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Outdoor Alliance Provides Perspectives on America's Great Outdoors

2010-08-27 / Adam Cramer

Earlier this spring we were honored to represent the human-powered outdoor recreation community at the White House Conference on America’s Great Outdoors (AGO). From our perspective, President Obama’s AGO memorandum evidenced a sea change in how our nation will approach our outdoor resources. First, the AGO Initiative boldly takes into account all communities (from young to mature, rural to urban, and people from all backgrounds and cultures) and all lands (state and federal, public and private, pristine and working) and creates the expectation that ownership, jurisdiction and community differences aside, the paths to better connect Americans to the outdoors must be found. Second, the AGO Initiative recognizes that while the federal government can help facilitate an enhanced connection to the outdoors, it certainly cannot do it alone and the best polices to enable these connections will arise from the grassroots, from the public. The ambitious Listening Session tour this summer attests to the President’s commitment to generate input for the AGO Initiative from the ground up.

We have been actively engaged in the national dialogue on the future of conservation and connecting Americans to the Outdoors by encouraging our community to actively take part in the Administration's listening sessions across the country. In addition we partnered with Outdoor Industry Association on a series of eight "Homegrown Listening Sessions" across the country in communities important to the human-powered outdoor recreation community.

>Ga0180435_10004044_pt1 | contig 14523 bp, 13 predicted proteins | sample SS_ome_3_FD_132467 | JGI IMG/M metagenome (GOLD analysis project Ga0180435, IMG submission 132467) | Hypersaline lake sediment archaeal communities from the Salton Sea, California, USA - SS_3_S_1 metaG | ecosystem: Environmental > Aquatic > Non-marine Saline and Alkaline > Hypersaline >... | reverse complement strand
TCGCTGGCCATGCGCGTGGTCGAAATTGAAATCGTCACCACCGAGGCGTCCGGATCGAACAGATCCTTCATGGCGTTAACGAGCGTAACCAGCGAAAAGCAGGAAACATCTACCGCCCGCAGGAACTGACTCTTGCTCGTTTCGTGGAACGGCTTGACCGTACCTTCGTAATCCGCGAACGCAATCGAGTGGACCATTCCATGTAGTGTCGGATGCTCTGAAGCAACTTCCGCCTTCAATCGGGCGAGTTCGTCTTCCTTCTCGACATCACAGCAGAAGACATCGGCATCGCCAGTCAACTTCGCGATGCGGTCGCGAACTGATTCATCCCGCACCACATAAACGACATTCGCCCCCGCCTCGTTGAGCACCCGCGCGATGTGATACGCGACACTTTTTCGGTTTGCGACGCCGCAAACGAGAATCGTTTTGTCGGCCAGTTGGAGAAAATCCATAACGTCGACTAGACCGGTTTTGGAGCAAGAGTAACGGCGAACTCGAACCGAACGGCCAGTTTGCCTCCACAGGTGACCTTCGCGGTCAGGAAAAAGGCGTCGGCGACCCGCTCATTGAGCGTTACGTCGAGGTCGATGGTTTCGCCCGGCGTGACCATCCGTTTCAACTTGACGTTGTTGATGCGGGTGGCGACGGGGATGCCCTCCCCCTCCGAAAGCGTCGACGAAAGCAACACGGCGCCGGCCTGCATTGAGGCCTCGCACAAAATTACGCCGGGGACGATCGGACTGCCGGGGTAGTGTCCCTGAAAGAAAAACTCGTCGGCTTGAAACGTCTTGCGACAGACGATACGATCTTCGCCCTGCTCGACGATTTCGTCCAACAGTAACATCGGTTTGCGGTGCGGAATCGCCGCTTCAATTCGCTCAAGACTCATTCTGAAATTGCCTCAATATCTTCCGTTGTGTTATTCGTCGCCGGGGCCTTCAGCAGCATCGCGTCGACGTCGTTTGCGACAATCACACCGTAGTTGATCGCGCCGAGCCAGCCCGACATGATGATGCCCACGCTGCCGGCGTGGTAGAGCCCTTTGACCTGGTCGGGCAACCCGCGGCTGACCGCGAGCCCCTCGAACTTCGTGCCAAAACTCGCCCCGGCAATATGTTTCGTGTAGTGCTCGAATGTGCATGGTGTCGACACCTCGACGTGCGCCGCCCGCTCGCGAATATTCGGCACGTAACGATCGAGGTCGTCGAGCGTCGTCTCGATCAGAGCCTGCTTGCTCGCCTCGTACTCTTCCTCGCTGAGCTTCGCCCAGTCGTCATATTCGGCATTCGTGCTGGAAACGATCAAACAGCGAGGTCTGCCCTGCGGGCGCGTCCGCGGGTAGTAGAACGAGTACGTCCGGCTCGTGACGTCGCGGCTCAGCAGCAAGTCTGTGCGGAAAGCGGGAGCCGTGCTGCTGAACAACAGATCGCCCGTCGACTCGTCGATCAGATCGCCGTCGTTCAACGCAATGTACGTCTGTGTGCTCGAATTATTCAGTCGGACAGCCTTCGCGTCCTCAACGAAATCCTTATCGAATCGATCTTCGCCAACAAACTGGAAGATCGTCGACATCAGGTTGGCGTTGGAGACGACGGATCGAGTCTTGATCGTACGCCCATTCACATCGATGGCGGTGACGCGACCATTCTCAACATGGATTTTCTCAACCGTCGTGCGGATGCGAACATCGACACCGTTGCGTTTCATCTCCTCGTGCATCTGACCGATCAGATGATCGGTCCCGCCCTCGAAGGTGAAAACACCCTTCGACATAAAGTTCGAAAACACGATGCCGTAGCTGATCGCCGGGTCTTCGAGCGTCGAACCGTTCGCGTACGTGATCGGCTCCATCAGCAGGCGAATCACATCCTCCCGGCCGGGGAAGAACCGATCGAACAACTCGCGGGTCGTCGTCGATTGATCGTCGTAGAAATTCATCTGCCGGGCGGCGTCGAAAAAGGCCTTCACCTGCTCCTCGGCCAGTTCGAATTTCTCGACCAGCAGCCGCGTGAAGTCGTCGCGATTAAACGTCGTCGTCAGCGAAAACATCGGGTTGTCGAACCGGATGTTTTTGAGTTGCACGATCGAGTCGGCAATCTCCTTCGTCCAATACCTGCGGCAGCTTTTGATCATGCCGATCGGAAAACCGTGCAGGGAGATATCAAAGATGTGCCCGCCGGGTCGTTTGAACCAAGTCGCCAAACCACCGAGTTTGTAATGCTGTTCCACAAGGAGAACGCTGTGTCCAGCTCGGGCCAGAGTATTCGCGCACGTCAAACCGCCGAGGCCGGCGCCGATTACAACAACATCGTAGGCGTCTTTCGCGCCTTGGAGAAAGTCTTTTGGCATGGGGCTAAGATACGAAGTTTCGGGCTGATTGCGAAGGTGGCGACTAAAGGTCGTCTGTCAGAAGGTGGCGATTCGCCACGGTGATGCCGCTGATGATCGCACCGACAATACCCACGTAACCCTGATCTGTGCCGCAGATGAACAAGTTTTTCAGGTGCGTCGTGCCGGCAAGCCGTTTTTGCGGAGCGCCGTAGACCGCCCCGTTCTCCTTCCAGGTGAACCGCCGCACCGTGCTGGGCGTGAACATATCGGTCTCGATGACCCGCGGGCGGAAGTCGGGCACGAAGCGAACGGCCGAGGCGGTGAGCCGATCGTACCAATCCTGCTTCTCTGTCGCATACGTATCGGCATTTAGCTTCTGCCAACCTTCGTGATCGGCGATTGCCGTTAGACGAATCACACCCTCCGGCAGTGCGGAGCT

We have produced two documents summarizing the results of our dialogue with members of our community.

The first is our Top Ideas from Outdoor Alliance which are also posted on the Administration's Idea Jam under the follow topics: Tools , Federal Government Role , What Works , and Challenges. You can login to the Idea Jam and vote for these ideas or include some of your own.

The second document is a report from our "Homegrown Listening Sessions" Report. The document includes detailed notes on what leaders in our community had to say in response to the four key questions posed by the Administration. We have provided some perspectives on specific policy recommendations in response to what we heard.

Our American heritage is tied strongly to outdoor places and we have discovered impassioned and enthusiastic voices across the country in appreciation of the administration’s grassroots initiative. After designing and conducting our Homegrown Listening Sessions across the country and also having the opportunity to summarize what we learned, we are even more convinced that the AGO Initiative’s approach to better connecting the American people to their great outdoor spaces sets just the right tone for developing a conservation policy for the 21st century.

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